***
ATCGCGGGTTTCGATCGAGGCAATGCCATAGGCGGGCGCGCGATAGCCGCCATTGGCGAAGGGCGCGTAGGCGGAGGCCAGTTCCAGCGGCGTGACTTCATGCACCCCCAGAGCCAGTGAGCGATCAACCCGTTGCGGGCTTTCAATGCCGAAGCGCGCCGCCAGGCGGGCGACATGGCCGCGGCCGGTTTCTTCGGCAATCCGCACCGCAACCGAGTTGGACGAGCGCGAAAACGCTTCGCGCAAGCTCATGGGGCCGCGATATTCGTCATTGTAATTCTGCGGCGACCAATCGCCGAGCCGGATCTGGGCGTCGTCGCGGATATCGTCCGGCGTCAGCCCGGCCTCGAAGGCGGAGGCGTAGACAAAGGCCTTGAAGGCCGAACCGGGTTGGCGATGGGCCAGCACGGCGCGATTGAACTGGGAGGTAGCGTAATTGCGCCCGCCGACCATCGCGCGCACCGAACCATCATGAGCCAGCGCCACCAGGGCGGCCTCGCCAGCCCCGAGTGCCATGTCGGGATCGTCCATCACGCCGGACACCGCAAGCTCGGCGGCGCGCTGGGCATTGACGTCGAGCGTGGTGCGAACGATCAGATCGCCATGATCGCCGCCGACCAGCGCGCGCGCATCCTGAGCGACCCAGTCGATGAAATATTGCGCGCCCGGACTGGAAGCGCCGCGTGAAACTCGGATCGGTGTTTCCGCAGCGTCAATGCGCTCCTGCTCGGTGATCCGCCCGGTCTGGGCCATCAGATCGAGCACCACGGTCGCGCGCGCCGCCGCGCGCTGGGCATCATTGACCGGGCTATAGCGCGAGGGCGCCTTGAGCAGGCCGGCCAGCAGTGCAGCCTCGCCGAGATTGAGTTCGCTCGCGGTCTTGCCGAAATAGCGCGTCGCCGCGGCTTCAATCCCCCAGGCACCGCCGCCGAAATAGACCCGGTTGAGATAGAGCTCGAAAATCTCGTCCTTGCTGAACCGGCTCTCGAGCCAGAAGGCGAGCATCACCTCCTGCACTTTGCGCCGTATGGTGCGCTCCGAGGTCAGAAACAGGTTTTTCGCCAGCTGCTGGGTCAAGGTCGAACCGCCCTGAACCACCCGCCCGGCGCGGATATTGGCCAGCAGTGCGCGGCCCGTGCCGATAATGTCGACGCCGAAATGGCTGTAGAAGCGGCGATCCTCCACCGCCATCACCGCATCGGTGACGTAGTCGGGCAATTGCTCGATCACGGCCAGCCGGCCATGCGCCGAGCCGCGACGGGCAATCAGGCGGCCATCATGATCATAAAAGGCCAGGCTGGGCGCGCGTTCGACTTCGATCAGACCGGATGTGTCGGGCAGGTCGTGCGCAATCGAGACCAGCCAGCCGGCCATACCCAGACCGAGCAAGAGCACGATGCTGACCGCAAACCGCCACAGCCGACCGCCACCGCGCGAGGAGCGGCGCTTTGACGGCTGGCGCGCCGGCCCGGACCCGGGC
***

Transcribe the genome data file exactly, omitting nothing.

ATCGCGGGTTTCGATCGAGGCAATGCCATAGGCGGGCGCGCGATAGCCGCCATTGGCGAAGGGCGCGTAGGCGGAGGCCAGTTCCAGCGGCGTGACTTCATGCACCCCCAGAGCCAGTGAGCGATCAACCCGTTGCGGGCTTTCAATGCCGAAGCGCGCCGCCAGGCGGGCGACATGGCCGCGGCCGGTTTCTTCGGCAATCCGCACCGCAACCGAGTTGGACGAGCGCGAAAACGCTTCGCGCAAGCTCATGGGGCCGCGATATTCGTCATTGTAATTCTGCGGCGACCAATCGCCGAGCCGGATCTGGGCGTCGTCGCGGATATCGTCCGGCGTCAGCCCGGCCTCGAAGGCGGAGGCGTAGACAAAGGCCTTGAAGGCCGAACCGGGTTGGCGATGGGCCAGCACGGCGCGATTGAACTGGGAGGTAGCGTAATTGCGCCCGCCGACCATCGCGCGCACCGAACCATCATGAGCCAGCGCCACCAGGGCGGCCTCGCCAGCCCCGAGTGCCATGTCGGGATCGTCCATCACGCCGGACACCGCAAGCTCGGCGGCGCGCTGGGCATTGACGTCGAGCGTGGTGCGAACGATCAGATCGCCATGATCGCCGCCGACCAGCGCGCGCGCATCCTGAGCGACCCAGTCGATGAAATATTGCGCGCCCGGACTGGAAGCGCCGCGTGAAACTCGGATCGGTGTTTCCGCAGCGTCAATGCGCTCCTGCTCGGTGATCCGCCCGGTCTGGGCCATCAGATCGAGCACCACGGTCGCGCGCGCCGCCGCGCGCTGGGCATCATTGACCGGGCTATAGCGCGAGGGCGCCTTGAGCAGGCCGGCCAGCAGTGCAGCCTCGCCGAGATTGAGTTCGCTCGCGGTCTTGCCGAAATAGCGCGTCGCCGCGGCTTCAATCCCCCAGGCACCGCCGCCGAAATAGACCCGGTTGAGATAGAGCTCGAAAATCTCGTCCTTGCTGAACCGGCTCTCGAGCCAGAAGGCGAGCATCACCTCCTGCACTTTGCGCCGTATGGTGCGCTCCGAGGTCAGAAACAGGTTTTTCGCCAGCTGCTGGGTCAAGGTCGAACCGCCCTGAACCACCCGCCCGGCGCGGATATTGGCCAGCAGTGCGCGGCCCGTGCCGATAATGTCGACGCCGAAATGGCTGTAGAAGCGGCGATCCTCCACCGCCATCACCGCATCGGTGACGTAGTCGGGCAATTGCTCGATCACGGCCAGCCGGCCATGCGCCGAGCCGCGACGGGCAATCAGGCGGCCATCATGATCATAAAAGGCCAGGCTGGGCGCGCGTTCGACTTCGATCAGACCGGATGTGTCGGGCAGGTCGTGCGCAATCGAGACCAGCCAGCCGGCCATACCCAGACCGAGCAAGAGCACGATGCTGACCGCAAACCGCCACAGCCGACCGCCACCGCGCGAGGAGCGGCGCTTTGACGGCTGGCGCGCCGGCCCGGACCCGGGC